As the protests in the Big Apple and allegations of social media censorship intensified, so did the demonstrators' need to secure a “private” and “anonymous” communication channel.
The purpose would be, on the one hand, to prevent account blocking/deletion and, on the other, to ensure that anyone can freely speak his or her mind without having to worry about being charged for rioting. The Arab spring, British summer and their lesson already proved that “traditional” short messaging systems and other social media applications failed in ensuring such an environment. Many of those days' dissidents and instigators were tracked and indicted based on the messages they sent.
But it didn't take too long for the (appropriate) communication tool to appear. A tiny app that allows an incognito user to send messages with a variable lifespan to recipients placed within a specific radius around the sender (from 160 feet to worldwide).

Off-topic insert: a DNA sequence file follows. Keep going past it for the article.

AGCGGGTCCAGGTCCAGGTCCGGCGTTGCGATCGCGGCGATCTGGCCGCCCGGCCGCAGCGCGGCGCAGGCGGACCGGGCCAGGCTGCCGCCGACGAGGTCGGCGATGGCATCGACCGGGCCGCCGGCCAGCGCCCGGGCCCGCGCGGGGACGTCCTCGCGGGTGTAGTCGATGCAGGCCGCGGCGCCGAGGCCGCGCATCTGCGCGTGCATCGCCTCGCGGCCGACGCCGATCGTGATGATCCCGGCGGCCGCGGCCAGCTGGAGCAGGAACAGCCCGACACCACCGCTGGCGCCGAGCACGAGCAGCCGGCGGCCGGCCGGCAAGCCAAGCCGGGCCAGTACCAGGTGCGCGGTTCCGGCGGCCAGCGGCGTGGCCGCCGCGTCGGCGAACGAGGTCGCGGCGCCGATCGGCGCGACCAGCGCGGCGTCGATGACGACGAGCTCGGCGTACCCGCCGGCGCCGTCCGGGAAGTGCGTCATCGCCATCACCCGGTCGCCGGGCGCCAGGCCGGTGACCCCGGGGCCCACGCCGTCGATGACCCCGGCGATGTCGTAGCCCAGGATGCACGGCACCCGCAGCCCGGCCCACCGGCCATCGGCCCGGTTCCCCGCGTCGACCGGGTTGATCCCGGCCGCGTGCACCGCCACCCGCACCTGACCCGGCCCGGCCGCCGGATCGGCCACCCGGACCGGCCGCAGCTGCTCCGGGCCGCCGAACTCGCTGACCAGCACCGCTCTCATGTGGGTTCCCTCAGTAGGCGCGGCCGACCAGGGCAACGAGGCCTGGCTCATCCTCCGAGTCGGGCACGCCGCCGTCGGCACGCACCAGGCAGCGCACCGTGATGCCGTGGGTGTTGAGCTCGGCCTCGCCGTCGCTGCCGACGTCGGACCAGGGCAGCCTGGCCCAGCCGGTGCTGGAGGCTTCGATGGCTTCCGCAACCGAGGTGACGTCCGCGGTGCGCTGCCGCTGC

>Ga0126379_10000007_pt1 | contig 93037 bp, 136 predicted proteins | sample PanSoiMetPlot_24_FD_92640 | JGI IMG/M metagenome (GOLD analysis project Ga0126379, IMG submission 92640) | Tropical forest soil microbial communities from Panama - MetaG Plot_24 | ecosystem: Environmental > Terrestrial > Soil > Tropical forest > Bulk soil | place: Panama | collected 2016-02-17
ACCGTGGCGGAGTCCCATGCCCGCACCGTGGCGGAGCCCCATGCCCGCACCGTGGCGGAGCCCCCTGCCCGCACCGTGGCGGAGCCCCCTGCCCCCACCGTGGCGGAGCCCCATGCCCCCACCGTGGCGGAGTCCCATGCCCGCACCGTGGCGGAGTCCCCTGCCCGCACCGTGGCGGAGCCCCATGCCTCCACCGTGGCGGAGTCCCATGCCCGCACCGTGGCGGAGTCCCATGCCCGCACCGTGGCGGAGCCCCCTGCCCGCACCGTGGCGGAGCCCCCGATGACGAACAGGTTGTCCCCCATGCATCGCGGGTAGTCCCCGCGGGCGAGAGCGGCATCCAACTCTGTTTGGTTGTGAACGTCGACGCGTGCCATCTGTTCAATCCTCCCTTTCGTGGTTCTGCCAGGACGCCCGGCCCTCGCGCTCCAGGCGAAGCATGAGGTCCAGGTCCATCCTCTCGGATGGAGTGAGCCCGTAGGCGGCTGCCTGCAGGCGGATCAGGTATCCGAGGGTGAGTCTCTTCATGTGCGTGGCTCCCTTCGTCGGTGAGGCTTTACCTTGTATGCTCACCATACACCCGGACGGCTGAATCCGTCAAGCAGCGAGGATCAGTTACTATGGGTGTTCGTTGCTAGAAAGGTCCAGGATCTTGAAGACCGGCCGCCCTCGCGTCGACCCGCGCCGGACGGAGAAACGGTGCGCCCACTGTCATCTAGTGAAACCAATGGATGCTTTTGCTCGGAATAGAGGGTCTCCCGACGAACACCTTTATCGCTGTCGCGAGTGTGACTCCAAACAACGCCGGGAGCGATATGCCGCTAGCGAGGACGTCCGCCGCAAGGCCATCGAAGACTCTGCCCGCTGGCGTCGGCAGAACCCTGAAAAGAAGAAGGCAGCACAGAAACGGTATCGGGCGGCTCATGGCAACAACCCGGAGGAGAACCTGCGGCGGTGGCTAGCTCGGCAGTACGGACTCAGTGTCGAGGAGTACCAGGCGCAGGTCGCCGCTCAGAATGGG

Solving the anonymity issue is, from the protesters' point of view, extremely benign, as they now can freely communicate and warn each other about the dangers or actions in progress. However, as each coin has two sides, so does namelessness.
Lacking identity (and identification) should raise questions about the credibility of the messages. As no one assumes the voice articulating the warnings and incitements, anyone – from undercover law enforcement representatives to extremists and pranksters – could assume the discourse (with the subsequent consequences, hopefully less dramatic).
Another consequence is that the tool providing the long-awaited obscurity could be hijacked for malicious purposes. Unlike other apps, in this case the ability of tracking down in a crowd of protesters a cybercriminal posting links towards Web pages allegedly related to the current events (but actually spreading malware) tends to zero.
Should protesters think twice before taking for granted what they read (or could be asked to click) on their smartphone's app?
Safe surfing everybody!
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